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Aliases TMC1, DFNA36, DFNB11, DFNB7, transmembrane channel like 1
External IDs MGI: 2151016 HomoloGene: 23670 GeneCards: TMC1
RNA expression pattern
PBB GE TMC1 gnf1h05140 at fs.png

PBB GE TMC1 gnf1h05137 at fs.png
More reference expression data
Species Human Mouse
RefSeq (mRNA)



RefSeq (protein)



Location (UCSC) Chr 9: 72.52 – 72.84 Mb Chr 19: 20.78 – 20.95 Mb
PubMed search [1] [2]
View/Edit Human View/Edit Mouse

Transmembrane channel-like protein 1 is a protein that in humans is encoded by the TMC1 gene.[3][4][5] TMC1 contains six transmembrane domains with both the C and N termini on the endoplasmic side of the membrane, as well as a large loop between domains 4 and 5. This topology is similar to that of transient receptor potential channels (TRPs),[3] a family of proteins involved in the perception of senses such as temperature, taste, pressure, and vision.[6] TMC1 has been located in the post-natal mouse cochlea,[3] and knockouts for TMC1 and TMC2 result in both auditory and vestibular deficits (hearing loss and balance issues) indicating TMC1 is a molecular part of auditory transduction.[7]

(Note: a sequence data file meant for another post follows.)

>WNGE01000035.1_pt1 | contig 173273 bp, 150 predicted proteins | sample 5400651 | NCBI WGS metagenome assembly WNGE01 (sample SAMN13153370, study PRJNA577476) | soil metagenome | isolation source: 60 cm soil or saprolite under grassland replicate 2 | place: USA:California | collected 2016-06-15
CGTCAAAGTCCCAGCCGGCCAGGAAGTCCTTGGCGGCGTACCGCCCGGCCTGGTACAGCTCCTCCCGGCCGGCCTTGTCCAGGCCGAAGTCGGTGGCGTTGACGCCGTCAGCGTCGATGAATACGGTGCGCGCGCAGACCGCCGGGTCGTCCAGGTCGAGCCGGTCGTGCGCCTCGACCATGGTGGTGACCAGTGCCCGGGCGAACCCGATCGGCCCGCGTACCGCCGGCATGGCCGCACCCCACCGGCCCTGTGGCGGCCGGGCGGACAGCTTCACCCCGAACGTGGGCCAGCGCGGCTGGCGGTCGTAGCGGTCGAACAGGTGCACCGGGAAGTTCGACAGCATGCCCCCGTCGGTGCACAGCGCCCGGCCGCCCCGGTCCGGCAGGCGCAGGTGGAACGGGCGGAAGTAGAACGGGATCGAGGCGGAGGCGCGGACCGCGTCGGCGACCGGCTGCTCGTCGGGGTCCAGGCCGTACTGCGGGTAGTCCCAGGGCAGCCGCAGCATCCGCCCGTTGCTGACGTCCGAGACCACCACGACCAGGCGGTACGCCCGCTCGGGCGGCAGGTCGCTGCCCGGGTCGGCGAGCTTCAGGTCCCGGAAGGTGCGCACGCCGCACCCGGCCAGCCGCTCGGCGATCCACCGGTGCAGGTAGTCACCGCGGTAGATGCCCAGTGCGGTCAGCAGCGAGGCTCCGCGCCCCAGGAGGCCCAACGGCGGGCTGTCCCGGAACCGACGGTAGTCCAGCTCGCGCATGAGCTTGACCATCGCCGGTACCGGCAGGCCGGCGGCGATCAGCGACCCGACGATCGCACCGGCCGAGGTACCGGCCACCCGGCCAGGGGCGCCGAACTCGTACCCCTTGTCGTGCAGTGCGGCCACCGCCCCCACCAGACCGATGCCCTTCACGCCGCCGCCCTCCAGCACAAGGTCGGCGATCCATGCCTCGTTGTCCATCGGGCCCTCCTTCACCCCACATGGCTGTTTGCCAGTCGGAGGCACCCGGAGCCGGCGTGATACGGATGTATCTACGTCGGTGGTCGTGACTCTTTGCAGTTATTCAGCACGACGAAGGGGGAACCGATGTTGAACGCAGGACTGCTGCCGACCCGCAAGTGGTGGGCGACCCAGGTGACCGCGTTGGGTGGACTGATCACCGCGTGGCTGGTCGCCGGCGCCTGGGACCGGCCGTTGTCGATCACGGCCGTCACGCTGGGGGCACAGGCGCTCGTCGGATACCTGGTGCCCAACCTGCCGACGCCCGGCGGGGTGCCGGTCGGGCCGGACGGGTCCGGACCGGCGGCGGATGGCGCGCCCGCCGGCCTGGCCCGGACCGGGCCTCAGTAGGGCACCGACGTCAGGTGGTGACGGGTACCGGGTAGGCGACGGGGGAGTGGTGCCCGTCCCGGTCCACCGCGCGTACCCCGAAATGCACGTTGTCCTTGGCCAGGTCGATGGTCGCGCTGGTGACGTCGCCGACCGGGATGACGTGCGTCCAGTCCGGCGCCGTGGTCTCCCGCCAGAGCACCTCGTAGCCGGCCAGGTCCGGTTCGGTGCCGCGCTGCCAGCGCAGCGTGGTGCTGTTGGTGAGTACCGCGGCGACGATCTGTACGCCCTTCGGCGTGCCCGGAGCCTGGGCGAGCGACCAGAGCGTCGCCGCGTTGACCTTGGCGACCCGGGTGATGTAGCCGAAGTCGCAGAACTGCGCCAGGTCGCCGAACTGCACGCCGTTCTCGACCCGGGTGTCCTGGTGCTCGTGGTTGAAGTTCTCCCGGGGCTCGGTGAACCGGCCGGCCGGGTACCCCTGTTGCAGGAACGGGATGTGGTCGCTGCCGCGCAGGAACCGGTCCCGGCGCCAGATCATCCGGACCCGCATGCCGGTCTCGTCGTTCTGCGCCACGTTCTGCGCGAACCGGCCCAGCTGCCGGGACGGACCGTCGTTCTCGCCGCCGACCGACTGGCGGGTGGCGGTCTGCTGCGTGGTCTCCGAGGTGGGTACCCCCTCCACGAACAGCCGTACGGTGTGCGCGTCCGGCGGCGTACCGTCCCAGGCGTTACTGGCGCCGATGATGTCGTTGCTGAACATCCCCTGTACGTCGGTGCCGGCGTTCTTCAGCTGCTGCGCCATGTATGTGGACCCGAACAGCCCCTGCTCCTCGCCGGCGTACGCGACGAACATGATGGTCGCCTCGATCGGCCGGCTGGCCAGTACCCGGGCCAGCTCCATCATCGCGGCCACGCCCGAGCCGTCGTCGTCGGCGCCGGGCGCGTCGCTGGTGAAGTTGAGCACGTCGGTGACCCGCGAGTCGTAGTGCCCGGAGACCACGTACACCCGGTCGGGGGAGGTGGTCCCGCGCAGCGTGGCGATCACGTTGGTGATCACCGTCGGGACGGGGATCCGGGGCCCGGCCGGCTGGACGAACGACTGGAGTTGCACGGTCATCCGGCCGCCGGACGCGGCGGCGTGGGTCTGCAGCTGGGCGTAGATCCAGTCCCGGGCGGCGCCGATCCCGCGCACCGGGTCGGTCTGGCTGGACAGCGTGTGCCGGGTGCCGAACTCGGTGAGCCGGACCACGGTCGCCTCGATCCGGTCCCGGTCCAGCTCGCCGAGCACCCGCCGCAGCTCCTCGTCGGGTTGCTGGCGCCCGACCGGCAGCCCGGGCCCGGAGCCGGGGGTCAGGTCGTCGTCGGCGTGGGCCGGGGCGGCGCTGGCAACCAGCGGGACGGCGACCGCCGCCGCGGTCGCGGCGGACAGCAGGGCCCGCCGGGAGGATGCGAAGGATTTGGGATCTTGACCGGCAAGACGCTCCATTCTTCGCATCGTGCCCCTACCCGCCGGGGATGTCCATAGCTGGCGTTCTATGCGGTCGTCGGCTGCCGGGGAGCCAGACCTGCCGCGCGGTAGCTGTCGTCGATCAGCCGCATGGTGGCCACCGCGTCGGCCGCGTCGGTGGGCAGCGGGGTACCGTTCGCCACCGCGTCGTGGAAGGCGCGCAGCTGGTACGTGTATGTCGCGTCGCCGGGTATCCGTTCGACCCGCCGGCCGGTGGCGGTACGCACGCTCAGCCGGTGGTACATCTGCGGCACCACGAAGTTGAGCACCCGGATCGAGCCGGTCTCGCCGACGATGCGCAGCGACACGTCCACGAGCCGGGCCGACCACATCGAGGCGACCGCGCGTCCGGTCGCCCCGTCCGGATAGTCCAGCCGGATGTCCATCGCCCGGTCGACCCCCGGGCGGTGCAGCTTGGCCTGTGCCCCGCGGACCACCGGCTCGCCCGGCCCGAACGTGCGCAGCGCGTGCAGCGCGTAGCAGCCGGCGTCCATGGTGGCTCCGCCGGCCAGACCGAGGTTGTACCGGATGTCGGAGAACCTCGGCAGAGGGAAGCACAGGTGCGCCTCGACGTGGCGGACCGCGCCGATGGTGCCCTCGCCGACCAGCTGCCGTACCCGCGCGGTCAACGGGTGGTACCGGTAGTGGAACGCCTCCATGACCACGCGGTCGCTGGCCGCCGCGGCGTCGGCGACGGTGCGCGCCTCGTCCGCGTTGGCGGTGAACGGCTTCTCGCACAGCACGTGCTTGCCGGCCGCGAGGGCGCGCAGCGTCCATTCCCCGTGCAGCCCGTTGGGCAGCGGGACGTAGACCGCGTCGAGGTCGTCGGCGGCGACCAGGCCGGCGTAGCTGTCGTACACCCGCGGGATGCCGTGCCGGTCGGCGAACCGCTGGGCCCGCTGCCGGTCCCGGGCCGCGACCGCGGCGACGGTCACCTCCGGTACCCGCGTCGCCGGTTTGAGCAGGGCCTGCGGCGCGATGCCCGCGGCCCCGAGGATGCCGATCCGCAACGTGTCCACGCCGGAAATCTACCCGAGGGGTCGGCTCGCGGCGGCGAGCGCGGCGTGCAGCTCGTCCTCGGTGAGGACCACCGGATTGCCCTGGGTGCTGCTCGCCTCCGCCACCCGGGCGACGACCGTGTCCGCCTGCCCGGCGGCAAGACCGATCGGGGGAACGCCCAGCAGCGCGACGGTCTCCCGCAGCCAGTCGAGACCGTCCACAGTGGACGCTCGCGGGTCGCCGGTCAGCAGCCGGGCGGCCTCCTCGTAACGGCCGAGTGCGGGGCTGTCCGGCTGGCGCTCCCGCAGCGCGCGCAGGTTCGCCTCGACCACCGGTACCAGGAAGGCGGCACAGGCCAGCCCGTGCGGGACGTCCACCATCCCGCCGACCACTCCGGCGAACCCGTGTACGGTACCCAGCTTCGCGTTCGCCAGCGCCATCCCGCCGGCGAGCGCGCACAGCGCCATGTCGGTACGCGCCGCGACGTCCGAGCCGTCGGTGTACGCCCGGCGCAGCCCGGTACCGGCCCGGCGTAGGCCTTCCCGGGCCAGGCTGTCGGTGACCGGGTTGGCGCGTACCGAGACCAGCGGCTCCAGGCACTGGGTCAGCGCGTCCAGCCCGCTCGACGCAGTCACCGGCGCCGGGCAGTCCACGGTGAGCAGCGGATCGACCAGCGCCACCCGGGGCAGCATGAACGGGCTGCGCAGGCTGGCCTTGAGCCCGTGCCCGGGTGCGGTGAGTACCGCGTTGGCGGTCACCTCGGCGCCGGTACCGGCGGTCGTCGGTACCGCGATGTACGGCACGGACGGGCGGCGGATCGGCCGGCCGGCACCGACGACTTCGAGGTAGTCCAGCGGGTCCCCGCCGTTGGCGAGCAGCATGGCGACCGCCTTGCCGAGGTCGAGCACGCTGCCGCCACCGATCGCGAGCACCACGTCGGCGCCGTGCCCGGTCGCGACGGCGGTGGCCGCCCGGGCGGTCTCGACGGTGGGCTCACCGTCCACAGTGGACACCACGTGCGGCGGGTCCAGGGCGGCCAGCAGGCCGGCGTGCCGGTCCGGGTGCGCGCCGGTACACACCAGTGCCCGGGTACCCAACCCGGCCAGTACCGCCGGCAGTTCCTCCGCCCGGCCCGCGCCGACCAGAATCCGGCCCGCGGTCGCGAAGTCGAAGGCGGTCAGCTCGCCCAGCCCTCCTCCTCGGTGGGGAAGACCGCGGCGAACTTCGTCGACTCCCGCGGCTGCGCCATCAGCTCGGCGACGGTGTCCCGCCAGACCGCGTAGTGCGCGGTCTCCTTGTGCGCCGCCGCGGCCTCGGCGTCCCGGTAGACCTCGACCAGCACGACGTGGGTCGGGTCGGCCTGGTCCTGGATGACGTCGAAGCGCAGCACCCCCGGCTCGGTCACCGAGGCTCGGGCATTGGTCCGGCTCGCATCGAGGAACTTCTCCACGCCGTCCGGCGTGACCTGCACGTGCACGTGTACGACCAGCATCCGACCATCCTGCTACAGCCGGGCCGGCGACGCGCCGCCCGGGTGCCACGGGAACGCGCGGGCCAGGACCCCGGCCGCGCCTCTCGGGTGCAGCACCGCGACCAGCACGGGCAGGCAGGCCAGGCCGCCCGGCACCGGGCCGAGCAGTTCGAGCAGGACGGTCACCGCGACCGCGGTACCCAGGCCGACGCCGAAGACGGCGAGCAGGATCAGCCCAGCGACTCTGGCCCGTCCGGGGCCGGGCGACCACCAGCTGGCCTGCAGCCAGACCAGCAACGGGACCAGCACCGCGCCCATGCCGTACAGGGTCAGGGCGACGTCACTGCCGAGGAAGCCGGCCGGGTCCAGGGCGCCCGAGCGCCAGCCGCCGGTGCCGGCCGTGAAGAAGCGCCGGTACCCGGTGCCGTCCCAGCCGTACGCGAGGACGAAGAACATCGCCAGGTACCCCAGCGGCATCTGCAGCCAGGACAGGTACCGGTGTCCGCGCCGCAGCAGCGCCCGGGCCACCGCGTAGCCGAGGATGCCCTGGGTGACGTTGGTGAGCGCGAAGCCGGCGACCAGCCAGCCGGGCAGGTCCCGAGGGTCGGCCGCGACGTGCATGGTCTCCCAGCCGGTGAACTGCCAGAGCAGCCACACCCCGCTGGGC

This gene is considered a member of a gene family predicted to encode transmembrane proteins. Until recently, the specific function of this gene was relatively unknown; it was only known to be required for normal function of cochlear hair cells.[5] However, new research suggests that TMC1 interacts with Tip link proteins protocadherin 15 and cadherin 23 indicating that TMC1, along with TMC2, are necessary proteins for hair cell mechanotransduction.[8] Specifically, TMC1 and TMC2 may be two pore-forming subunits of the channel that responds to tip link deflection in hair cells.[9]

Due to its implication in cochlear hair cell function and its interaction with hair cell tip links, TMC1 is being mutated and manipulated in order to better understand the receptor while at the same time producing a molecular model for deafness. While deafness can arise at any stage of auditory processing, DFNA36 (a type of progressive hearing loss) and DFNB7/B11 (congenital hearing loss) have been specifically shown to arise from TMC1 mutations. DFNA36 results from a dominant missense mutation and DFNB7/B11 results from a recessive mutation.[3] Both have been modeled in mice, known as the Beethoven model and the dn model respectively.[4] The TMC1 gene is located on chromosome 9q31-q21, and the dominant mutation associated with DFNA36 occurs at amino acid 572[10] which suggests the importance of this amino acid in the overall function of TMC1. Now that TMC1 has been shown to interact with the tip link proteins PCDH15 and CDH23,[8] the next question may be whether or not amino acid 572 is necessary for TMC1 tip link interactions.